IR illumination avoids any camera mode switching, though there will be a exposure issue if when you switch the IR on/off. Leaving the IR on at low light levels is best. The camera is running at or near maximum sensitivity so lower illuminated areas aren't completely black.

"Colour" is defined the frequency of the lightwaves, so as IR is outside the the range of frequencies of visible light it has no colour. One can of course transpose a range of IR frequencies into the visible range and create "false colour" images, as some thermal image cameras do.
How covert do you want to be? 850 nm (ish) ("near infrared") IR illuminators are visible as dull red glow. If you shift to 960 nm (ish) the source is not visible but the sensitivity of most cameras is noticably falling off by then.
--
Cheers
Dave.
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On Tue, 19 Nov 2019 10:51:49 +0000 (GMT), "Dave Liquorice"

Ah, that's true. Maybe I meant not synthetically retro-reflective, like a car number plate?

I have played a bit with a mates system with a mix of different cameras and you can see the system adjusting the light balance after say a car has gone past at night with it's headlights on.

Another good point. Mate has multiple IR LED equipped pointing in a range of directions so as long as the cameras aren't being swamped with light (car headlights) they seem to expose most areas pretty well.

I think mate discussed the idea of an 'IR floodlight'. Could that be better than using the IR illumination in the cameras themselves or could just turning them down be better?

OK.

Seen.

Not at all specifically, it was more of the thought of being able to determine colour (as our eyes define it) at lower levels of ambient light.

Noted (on my mates cameras and one I setup for our daughter [1]).

I wonder if you 'masked' an IR light with a visible one, would that help or hinder most CCTV cameras (at night obviously)?
By that I mean a fairly low level PIR Led floodlight alongside a higher power IR one (also on a PIR possibly)?
Cheers, T i m
[1] I had an old CCTV DVR and a couple of old colour CCTV cameras and I set one up looking out of a first floor flat window overlooking her car in the carpark. During the day everything worked as expected but as night drew on you could slowly see the IR LEDs surrounding the lens in the reflection in the window. So I cut some circular blanking rings and stuck them over the LEDS and because I believe they had Sony CCD's (that seemed to work well in low light), you could still see everything pretty clearly at night because there were a couple of bulkhead lights that were on dusk to dawn that were reasonably bright. ;-)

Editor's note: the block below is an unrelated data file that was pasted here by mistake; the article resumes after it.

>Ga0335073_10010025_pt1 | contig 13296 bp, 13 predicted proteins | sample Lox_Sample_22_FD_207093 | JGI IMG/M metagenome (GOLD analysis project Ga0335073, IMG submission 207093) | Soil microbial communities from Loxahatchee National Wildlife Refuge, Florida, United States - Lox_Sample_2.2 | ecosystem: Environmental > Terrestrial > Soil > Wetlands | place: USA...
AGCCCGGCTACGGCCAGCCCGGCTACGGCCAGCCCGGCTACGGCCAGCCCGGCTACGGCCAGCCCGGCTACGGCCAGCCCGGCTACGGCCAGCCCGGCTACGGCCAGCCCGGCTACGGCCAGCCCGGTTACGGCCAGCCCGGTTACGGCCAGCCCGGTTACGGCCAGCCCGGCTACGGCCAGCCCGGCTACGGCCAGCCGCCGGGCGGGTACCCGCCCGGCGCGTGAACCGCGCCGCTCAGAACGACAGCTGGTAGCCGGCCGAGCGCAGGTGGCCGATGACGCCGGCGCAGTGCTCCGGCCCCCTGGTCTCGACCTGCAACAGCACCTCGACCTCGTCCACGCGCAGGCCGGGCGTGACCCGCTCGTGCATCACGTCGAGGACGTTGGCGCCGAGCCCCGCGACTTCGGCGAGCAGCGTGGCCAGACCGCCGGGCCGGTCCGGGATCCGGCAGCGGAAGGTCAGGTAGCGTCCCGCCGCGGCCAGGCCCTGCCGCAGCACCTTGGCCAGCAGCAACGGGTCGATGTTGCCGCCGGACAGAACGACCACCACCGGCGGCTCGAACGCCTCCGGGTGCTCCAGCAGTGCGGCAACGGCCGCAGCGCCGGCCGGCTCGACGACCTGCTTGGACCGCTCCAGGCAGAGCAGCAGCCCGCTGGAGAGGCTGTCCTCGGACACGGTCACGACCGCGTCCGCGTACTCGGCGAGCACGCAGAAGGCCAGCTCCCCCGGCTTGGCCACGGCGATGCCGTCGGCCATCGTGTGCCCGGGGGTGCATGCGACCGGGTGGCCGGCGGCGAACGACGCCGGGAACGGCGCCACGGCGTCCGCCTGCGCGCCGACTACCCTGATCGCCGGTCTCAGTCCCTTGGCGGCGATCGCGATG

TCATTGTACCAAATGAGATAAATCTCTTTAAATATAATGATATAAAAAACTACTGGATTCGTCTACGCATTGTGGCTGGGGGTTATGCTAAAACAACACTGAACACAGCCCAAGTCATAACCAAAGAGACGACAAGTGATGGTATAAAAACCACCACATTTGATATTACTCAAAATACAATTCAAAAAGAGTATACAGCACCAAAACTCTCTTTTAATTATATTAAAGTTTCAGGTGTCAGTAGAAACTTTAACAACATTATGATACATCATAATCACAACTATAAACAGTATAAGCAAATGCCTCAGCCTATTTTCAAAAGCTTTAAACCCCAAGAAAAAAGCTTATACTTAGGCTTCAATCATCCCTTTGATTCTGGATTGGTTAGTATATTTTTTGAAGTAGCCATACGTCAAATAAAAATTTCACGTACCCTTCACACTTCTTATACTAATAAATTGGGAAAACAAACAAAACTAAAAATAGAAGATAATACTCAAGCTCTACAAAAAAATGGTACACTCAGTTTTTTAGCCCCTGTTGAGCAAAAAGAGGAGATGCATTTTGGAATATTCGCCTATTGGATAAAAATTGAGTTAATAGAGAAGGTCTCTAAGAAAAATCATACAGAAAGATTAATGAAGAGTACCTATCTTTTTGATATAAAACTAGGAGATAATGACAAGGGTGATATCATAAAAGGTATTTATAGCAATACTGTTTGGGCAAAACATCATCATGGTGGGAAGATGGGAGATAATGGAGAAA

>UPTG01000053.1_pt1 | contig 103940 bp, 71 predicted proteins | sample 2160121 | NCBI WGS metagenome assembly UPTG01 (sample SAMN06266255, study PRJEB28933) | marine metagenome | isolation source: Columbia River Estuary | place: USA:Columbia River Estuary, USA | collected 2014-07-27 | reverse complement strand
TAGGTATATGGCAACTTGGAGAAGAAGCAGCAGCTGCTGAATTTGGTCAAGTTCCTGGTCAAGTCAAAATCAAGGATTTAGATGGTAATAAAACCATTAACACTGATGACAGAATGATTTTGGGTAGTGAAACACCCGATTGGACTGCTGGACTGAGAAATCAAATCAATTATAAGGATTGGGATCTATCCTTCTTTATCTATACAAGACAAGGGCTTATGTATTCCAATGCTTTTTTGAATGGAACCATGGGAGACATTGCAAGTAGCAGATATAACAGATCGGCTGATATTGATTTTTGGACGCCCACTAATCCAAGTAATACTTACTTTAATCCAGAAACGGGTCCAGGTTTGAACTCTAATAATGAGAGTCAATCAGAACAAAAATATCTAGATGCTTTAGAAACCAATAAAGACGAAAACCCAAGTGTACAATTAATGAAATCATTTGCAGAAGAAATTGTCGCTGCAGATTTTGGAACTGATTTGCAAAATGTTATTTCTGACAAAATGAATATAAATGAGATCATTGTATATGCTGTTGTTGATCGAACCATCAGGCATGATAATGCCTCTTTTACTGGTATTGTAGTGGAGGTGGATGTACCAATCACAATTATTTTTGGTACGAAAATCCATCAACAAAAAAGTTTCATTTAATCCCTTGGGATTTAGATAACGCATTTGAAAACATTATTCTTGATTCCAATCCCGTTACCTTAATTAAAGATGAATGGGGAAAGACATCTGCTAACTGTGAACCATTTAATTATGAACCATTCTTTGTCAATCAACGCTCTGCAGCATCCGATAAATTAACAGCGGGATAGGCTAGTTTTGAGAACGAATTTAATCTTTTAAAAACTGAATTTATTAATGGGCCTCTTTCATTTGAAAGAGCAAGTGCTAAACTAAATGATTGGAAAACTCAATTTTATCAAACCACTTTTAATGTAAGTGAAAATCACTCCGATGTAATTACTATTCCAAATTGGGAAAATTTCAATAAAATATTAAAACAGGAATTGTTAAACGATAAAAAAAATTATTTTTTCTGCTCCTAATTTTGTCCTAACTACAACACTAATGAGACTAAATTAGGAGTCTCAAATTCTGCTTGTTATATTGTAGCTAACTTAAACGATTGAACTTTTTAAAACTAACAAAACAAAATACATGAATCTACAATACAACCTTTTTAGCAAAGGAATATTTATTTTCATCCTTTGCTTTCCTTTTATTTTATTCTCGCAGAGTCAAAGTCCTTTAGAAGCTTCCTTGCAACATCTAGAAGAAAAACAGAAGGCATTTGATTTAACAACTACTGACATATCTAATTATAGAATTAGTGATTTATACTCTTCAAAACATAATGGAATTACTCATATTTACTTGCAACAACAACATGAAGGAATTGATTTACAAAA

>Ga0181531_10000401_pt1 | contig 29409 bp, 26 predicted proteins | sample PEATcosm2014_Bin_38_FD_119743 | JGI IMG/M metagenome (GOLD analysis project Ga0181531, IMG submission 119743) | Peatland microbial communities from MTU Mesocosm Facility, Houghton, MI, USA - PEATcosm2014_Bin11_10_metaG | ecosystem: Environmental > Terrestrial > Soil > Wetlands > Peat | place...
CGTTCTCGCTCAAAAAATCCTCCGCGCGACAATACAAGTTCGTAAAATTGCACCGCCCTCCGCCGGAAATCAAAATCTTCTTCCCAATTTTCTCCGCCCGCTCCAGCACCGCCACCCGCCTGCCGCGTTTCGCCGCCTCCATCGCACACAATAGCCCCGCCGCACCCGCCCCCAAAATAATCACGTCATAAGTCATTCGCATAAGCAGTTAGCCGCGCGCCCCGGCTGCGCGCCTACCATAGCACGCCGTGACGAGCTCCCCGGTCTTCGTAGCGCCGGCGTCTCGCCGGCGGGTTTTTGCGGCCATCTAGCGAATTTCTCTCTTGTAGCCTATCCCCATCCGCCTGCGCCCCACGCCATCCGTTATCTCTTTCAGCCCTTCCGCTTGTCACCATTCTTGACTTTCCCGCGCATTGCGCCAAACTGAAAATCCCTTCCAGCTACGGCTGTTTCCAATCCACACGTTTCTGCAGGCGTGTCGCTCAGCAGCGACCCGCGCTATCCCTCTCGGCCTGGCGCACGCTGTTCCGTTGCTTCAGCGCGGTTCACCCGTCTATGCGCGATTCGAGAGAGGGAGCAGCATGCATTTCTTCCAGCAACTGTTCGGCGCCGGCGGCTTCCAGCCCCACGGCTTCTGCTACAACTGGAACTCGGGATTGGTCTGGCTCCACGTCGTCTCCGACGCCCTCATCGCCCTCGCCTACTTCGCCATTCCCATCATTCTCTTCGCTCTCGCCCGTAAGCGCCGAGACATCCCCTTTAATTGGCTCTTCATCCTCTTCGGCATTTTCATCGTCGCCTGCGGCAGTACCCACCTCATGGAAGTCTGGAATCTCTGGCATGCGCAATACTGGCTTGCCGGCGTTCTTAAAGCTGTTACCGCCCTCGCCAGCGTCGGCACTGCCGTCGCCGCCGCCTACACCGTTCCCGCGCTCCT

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On Tuesday, 19 November 2019 22:13:15 UTC, T i m wrote:

That would be a really big challenge because in order to see light as our eyes define it, that light has to be present in the light source illuminating the objects you wish to see. I remmeber it from physics regarding addictive and subtractive lighting, primary and secondary colours.
another option might be to have a low intensity search light on an automatic pattern of movement that covers the area you wish to view.

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wrote:

It is tho, even when it looks very dark.

But have mangled it comprehensively now.
There isnt a lot of different between gloomy conditions and in the dark color wise, just a much lower level of the colors when there isnt any IR illumination, just a long exposure or adding multiple frames electronically.

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On Wednesday, 20 November 2019 14:25:07 UTC, Rod Speed wrote:

SO why don;t the military use such a system rather than rely on image intensifiers. Why arenlt the wildlife programmes you see on TV at night in full colour ?

That's who they take pictures of the deep space to show distant stars and galaxes. But there is light out there to see.